Catalogue

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Graphic satire and religious change [electronic resource] : the Dutch Republic, 1676-1707 /
by Joke Spaans.
imprint
Boston : Brill, 2011.
description
xii, 288 p. : ill. ; 25 cm.
ISBN
9789004206694 (hardback : alk. paper)
format(s)
Book
More Details
author
imprint
Boston : Brill, 2011.
isbn
9789004206694 (hardback : alk. paper)
restrictions
Licensed for access by U. of T. users.
contents note
Religion in the world of early modern communication -- Cleansing the temple and burying the disciple of Aristotle -- The wheelbarrow, the night-soil cart, and the victory chariot -- Fortune-seekers and rebels -- Visions of times and eternity -- The alphen pig war -- Popish angels and demons -- Hieroglyphs and spectatorial satire.
catalogue key
11666360
 
Includes bibliographical references and index.
A Look Inside
About the Author
Author Affiliation
Joke Spaans, Ph.D. (1989) in Religious Studies, Leiden University, is Associate Professor for the History of Christianity at Utrecht University. She publishes books and articles on Dutch church history and religious cultures from a variety of perspectives.
Reviews
This item was reviewed in:
Reference & Research Book News, October 2011
To find out how to look for other reviews, please see our guides to finding book reviews in the Sciences or Social Sciences and Humanities.
Summaries
Bowker Data Service Summary
Based on a small corpus of enigmatic satirical prints, this book explores how polarization between theological schools during the reign of stadholder William III triggered, necessarily covert, debates on the shortcomings of early modern Churches that prepared the way for a more enlightened religious culture.
Description for Reader
All those interested in cultural history, especially early modern religious culture, Dutch history and the history of satire.
Long Description
Recent research in early modern print media and the early enlightenment have dramatically changed the way we look at the Dutch Republic in the later seventeenth century. For a long time, this was an underresearched area. Interdisciplinary approaches now demonstrate how a dense, varied, and for its time, technically advanced media landscape managed to involve intellectuals, politicians and craftsmen in debates on current issues. Based on a small corpus of enigmatic satirical prints, so far overlooked by art historians and historians of religion alike, this book explores how polarization between theological schools during the reign of stadholder William III triggered, necessarily covert, debates on the shortcomings of early modern Churches that prepared the way for a more enlightened religious culture.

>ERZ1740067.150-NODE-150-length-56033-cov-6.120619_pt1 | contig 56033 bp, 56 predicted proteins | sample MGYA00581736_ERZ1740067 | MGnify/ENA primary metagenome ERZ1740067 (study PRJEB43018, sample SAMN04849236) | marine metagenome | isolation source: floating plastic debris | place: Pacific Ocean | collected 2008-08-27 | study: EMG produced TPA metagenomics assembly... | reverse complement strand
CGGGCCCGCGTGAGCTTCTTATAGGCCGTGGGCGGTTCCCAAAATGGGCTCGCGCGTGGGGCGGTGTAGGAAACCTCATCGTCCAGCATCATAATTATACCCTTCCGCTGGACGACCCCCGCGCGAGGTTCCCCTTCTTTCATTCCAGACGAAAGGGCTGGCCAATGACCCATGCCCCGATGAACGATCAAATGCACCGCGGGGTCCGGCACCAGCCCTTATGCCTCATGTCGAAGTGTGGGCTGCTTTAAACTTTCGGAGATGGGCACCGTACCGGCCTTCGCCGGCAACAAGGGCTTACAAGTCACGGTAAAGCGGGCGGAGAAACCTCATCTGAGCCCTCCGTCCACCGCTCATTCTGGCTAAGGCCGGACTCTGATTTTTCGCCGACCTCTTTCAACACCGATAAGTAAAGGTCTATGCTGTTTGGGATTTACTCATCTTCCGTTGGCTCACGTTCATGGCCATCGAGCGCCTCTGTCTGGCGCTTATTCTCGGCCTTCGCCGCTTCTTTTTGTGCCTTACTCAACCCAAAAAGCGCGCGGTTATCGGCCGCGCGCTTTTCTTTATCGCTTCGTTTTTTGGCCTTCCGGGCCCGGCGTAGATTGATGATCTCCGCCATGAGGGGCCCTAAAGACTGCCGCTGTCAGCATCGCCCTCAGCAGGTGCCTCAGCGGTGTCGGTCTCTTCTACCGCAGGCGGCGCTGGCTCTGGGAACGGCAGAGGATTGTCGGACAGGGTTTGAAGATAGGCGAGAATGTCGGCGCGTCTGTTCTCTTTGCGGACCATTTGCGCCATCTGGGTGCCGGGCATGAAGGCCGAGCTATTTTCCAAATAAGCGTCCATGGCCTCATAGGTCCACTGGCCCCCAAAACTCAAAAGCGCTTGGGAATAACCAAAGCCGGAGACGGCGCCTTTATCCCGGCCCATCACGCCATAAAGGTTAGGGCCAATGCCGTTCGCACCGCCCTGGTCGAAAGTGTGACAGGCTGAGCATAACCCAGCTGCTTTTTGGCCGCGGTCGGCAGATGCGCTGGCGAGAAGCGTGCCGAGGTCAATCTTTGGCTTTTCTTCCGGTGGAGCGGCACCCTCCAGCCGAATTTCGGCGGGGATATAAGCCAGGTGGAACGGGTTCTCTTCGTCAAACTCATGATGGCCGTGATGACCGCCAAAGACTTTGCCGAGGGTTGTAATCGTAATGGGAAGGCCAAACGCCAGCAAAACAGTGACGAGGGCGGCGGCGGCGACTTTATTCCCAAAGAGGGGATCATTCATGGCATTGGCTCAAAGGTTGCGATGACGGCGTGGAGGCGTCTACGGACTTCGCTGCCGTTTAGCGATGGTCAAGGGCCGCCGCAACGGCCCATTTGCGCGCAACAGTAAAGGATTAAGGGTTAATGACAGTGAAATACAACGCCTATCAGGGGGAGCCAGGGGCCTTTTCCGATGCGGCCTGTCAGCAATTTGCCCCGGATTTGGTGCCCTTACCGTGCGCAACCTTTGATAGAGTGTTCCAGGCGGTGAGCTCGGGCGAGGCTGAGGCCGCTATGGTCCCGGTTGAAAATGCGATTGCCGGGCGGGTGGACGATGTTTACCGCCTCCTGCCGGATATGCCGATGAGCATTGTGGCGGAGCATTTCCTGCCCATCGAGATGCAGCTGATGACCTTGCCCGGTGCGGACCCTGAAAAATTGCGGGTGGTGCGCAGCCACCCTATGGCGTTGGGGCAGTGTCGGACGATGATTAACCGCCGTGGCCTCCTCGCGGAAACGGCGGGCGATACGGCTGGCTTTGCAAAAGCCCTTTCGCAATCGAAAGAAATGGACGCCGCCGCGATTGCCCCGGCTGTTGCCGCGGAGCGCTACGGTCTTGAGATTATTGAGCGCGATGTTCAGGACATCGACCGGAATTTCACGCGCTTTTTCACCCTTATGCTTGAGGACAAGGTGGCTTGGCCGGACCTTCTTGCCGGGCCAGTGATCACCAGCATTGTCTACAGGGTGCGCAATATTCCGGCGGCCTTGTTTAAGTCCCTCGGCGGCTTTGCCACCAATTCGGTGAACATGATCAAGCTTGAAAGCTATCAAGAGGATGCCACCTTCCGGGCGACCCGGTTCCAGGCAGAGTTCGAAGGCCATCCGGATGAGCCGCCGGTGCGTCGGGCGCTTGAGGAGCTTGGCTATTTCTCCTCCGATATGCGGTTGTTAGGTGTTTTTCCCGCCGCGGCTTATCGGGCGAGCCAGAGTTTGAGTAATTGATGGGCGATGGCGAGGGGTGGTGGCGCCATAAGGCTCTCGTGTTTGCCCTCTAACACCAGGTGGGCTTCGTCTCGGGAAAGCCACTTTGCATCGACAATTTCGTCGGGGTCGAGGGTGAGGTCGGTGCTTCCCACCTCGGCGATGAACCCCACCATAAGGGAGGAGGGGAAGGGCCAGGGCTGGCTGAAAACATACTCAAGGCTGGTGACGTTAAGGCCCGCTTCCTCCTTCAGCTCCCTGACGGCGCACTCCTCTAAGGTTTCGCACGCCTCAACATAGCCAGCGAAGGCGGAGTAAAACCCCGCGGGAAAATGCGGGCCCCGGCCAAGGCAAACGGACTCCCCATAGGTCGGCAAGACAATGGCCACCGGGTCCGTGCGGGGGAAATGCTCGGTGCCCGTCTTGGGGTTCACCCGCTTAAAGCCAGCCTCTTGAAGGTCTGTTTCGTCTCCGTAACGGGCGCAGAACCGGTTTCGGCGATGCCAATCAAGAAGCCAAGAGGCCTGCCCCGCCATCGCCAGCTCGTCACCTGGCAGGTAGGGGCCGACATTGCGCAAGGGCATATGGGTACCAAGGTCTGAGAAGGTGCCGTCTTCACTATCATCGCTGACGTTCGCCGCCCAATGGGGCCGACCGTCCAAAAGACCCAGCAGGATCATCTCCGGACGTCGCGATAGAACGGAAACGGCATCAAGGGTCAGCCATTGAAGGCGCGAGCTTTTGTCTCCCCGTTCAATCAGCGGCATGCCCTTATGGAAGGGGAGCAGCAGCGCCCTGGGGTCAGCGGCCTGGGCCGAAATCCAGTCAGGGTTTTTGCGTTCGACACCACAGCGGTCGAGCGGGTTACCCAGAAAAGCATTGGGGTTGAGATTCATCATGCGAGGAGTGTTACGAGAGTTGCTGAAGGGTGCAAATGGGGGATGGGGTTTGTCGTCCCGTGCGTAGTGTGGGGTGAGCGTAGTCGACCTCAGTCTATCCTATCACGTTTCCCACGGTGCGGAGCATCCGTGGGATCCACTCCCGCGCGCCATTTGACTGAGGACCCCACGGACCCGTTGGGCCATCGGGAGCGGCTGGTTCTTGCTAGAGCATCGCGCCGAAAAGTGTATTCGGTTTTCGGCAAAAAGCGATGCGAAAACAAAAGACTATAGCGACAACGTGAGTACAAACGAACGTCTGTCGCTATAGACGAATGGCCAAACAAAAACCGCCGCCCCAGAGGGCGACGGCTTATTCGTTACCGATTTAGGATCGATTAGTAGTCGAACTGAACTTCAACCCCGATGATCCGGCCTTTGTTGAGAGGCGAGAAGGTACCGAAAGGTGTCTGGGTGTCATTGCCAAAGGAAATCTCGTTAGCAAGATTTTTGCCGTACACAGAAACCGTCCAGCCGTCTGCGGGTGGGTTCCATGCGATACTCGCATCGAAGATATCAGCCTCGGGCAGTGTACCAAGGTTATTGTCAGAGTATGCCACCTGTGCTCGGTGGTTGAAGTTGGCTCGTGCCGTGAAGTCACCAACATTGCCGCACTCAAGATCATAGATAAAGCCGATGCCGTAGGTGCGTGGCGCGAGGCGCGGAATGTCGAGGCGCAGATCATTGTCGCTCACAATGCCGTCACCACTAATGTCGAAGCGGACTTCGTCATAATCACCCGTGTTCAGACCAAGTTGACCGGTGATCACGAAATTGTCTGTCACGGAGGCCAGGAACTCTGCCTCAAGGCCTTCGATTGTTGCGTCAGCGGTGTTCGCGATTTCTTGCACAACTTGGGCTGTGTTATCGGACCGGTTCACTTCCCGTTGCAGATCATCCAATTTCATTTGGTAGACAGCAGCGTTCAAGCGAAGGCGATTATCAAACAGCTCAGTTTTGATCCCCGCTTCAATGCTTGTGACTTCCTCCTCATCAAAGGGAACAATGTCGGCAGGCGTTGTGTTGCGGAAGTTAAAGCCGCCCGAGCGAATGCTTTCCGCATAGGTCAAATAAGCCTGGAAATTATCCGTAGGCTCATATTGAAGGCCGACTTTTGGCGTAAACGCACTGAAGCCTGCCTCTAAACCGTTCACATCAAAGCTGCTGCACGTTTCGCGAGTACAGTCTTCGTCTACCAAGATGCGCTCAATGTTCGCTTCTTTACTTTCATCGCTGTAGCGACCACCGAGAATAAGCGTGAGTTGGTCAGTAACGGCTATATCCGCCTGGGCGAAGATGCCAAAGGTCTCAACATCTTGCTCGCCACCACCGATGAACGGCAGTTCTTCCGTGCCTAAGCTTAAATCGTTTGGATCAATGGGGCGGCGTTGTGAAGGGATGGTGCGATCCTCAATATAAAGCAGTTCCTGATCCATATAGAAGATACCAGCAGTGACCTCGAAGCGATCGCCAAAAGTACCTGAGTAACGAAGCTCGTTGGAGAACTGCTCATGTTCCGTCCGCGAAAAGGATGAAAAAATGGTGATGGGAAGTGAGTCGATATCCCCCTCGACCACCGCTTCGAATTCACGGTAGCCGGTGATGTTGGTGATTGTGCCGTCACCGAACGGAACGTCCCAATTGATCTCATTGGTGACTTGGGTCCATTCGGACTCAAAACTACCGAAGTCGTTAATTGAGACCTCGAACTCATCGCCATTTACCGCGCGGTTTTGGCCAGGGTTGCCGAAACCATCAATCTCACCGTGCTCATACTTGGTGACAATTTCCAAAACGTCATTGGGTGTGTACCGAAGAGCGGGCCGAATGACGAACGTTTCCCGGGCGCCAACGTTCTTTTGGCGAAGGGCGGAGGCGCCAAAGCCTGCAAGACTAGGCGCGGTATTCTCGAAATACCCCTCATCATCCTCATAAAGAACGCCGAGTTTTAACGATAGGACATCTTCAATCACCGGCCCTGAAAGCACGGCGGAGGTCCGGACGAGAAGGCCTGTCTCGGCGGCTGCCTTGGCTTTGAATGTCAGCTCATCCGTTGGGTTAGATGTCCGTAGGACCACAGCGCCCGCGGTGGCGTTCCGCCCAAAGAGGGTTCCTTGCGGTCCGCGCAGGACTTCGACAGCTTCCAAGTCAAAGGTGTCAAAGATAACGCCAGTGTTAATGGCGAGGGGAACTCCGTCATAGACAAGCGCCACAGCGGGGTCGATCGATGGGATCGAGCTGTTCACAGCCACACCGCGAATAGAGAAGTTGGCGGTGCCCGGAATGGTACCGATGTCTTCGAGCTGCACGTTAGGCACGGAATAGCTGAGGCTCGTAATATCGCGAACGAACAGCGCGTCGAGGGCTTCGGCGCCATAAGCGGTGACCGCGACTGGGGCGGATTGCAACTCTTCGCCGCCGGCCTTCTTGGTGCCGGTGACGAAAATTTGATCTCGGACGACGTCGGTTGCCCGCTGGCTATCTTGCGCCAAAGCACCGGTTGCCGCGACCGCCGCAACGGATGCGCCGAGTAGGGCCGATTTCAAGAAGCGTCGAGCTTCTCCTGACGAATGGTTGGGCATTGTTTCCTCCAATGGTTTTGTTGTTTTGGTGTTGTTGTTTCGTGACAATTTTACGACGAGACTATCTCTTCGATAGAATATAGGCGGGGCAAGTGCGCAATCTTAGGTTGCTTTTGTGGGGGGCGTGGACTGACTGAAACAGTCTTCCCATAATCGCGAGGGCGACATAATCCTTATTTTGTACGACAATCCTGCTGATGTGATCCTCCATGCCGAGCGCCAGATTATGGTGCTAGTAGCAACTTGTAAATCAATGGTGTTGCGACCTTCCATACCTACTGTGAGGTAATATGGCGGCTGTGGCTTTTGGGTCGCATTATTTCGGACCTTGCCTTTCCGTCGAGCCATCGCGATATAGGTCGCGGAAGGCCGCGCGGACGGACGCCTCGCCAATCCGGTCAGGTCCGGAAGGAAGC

Main Description
Graphic satire; media; religion; early modern; Dutch Republic; early Enlightenment
Table of Contents
List of Platesp. VII
Abbreviationsp. IX
Acknowledgementsp. XI
Religion in the World of Early Modern Communicationp. 1
Prints and Pamphletsp. 3
Interesting Timesp. 8
Contention over Theology and Civil Religionp. 13
Religion, Media and Censorshipp. 22
Composition of this Bookp. 27
Cleansing the Temple and Burying the Disciple of Aristotlep. 31
The Momma-Affairp. 34
Political Culturep. 36
Theologyp. 42
The Clashp. 46
The Sequelp. 50
Zeeland's Evil Spiritp. 53
The Ecclesiastical Funeral Cortegep. 58
Defining True Religionp. 69
The Wheelbarrow, the Night-Soil Cart and the Chariot of Peacep. 73
Hoppeans and Germansp. 75
Ministers and Lay Leadersp. 80
Contested Electionsp. 84
A War over Popular Franchisep. 92
A Local Media Stormp. 97
Ecclesiastical Conflict in Cartoonsp. 105
Fortune-Seekers and Rebelsp. 107
Expansion and the Search for Spacep. 108
The New or Round Churchp. 114
Centrifugal Tendenciesp. 116
A Theological Wagon-Racep. 119
The Ills of the Churchp. 123
Visions of Times and Eternityp. 135
Fascination with the Millenniump. 138
Rallying the Saintsp. 142
Rahabs in Actionp. 147
Rothé's Fallp. 152
Cartoon or Emblem?p. 156
Platesp. 160
The Alphen Pig Warp. 161
A Church Dividedp. 163
The Pigs' Attackp. 168
Lamenting the Pig Warp. 174
Popish Angels and Demonsp. 181
The Frisian Herculesp. 183
Bible Translation under Firep. 188
From Amsterdam to Ysenborghp. 192
Again a Riddle of Datesp. 196
Towards the Peace of the Churchp. 199
Hieroglyphs and Spectatorial Satirep. 201
A Fox Preaching the Passionp. 202
Mission or Church?p. 210
Jansenismp. 215
Priestcraft and the Pope's Mulep. 225
Religion, Politics and Enlightenmentp. 234
Epiloguep. 237
Bibliographyp. 253
Archival and Manuscript Sourcesp. 253
Printed Sourcesp. 254
Literaturep. 263
Indexp. 281
Table of Contents provided by Ingram. All Rights Reserved.

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